The federal government operates 71 different means-tested aid programs, providing cash, food, housing, medical care, and social services to poor and low-income families. In FY 2011, government will spend around $475 billion on means-tested aid for families with children. This amounts to over $30,000 for each low-income family with children. At the same time, the federal budget deficit in FY 2011 will be $1.2 trillion, or 8.3 percent of gross domestic product. The nation simply cannot afford the current level of spending. In this context, the call for even more funding for school nutrition programs is unsupportable.
Moreover, there is little or no evidence suggesting that government spending on child nutrition programs can be a cost effective means of reducing overweight and obesity. Instead, reducing consumption of low nutrient energy dense foods may be a promising means to limit weight gain among children. Schools can accomplish this by limiting the amount of such food they provide to students. This can be accomplished without added costs to taxpayers. The implementation of such policies should be determined by local schools and should not be mandated by the federal government.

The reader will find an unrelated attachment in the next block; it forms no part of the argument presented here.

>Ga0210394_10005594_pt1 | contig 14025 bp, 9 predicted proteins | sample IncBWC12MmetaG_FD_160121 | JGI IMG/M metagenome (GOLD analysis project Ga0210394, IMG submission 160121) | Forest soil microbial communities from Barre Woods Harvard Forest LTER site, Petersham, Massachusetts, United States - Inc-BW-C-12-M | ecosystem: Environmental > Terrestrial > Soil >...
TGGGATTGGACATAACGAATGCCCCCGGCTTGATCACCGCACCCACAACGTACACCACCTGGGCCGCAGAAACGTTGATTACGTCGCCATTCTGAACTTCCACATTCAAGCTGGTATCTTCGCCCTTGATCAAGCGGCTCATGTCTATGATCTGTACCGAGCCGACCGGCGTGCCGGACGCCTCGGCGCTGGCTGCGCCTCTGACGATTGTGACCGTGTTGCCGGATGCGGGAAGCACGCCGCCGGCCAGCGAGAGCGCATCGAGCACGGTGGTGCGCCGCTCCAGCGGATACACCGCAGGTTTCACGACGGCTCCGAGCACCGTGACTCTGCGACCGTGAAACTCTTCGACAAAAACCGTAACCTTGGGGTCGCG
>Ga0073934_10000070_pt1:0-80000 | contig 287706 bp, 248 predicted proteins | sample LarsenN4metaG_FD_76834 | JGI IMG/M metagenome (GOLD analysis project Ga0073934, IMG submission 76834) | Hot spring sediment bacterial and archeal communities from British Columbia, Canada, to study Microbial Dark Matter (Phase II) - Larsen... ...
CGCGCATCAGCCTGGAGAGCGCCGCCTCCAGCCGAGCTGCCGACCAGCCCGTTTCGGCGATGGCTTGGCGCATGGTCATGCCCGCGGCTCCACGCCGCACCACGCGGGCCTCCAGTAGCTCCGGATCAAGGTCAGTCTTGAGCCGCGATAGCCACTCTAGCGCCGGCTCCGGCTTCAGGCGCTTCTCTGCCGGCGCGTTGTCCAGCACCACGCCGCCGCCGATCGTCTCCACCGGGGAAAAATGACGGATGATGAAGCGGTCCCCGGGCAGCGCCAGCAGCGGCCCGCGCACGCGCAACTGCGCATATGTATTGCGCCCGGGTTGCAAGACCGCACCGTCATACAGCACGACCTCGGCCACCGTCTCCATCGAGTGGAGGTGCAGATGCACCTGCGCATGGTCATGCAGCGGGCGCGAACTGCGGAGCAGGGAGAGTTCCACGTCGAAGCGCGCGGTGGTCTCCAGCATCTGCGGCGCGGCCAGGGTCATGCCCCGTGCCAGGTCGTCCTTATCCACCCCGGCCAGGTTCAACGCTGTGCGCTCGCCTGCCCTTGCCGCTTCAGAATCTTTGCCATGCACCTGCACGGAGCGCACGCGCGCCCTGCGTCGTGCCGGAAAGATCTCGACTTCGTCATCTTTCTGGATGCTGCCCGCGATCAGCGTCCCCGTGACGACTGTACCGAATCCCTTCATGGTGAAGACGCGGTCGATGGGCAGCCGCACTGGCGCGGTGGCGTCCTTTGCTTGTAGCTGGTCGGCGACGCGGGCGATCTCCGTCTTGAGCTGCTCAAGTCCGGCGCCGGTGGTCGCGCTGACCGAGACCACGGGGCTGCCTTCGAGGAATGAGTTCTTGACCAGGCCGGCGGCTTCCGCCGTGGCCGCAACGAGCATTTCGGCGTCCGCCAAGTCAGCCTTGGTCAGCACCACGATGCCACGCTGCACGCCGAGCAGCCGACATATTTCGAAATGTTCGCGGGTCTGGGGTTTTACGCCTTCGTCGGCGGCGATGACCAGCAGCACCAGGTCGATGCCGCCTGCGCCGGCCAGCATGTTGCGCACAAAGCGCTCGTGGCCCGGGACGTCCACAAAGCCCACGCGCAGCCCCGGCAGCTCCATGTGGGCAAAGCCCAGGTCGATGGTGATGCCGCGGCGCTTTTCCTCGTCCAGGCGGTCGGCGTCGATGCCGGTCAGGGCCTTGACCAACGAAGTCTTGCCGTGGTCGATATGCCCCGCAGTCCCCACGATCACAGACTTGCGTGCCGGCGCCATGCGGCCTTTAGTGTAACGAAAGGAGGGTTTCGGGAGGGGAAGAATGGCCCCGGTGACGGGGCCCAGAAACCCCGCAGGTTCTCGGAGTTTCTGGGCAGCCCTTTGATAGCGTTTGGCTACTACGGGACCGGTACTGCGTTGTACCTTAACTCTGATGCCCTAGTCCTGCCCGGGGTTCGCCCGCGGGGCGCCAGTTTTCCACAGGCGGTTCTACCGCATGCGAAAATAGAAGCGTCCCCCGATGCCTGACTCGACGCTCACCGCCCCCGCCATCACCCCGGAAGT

Ibid., p. 9.
 Ibid., p. 4.
 Ibid., p. 45.
 Ibid., p. 7.
 Ibid., p. 47.
 Ibid., p. 42.
Nord et al., “Household Food Security in the United States, 2008,” p. 52.
The shares of food secure and food insecure individuals who are underweight, overweight, and obese was calculated using body mass index (BMI) data and food security data from the 2003–2004 National Health and Nutrition Examination Survey (NHANES). The BMI cutoff points for underweight, normal weight, overweight, and obese were calculated using the BMI ranges for adults as reported by the Centers for Disease Control. Specifically, an adult with a BMI of less than 18.5 is underweight; between 18.5 and 24.9 is within the normal weight range; between 25 to 29.9 is considered overweight; and at or above 30 is obese. See Centers for Disease Control, “National Health and Nutrition Examination Survey,” November 2007, at www.cdc.gov/nchs/nhanes.htm, and Centers for Disease Control, “About BMI for Adults,” May 22, 2007, at www.cdc.gov/nccdphp/dnpa/bmi/adult_BMI/about_adult_BMI.htm.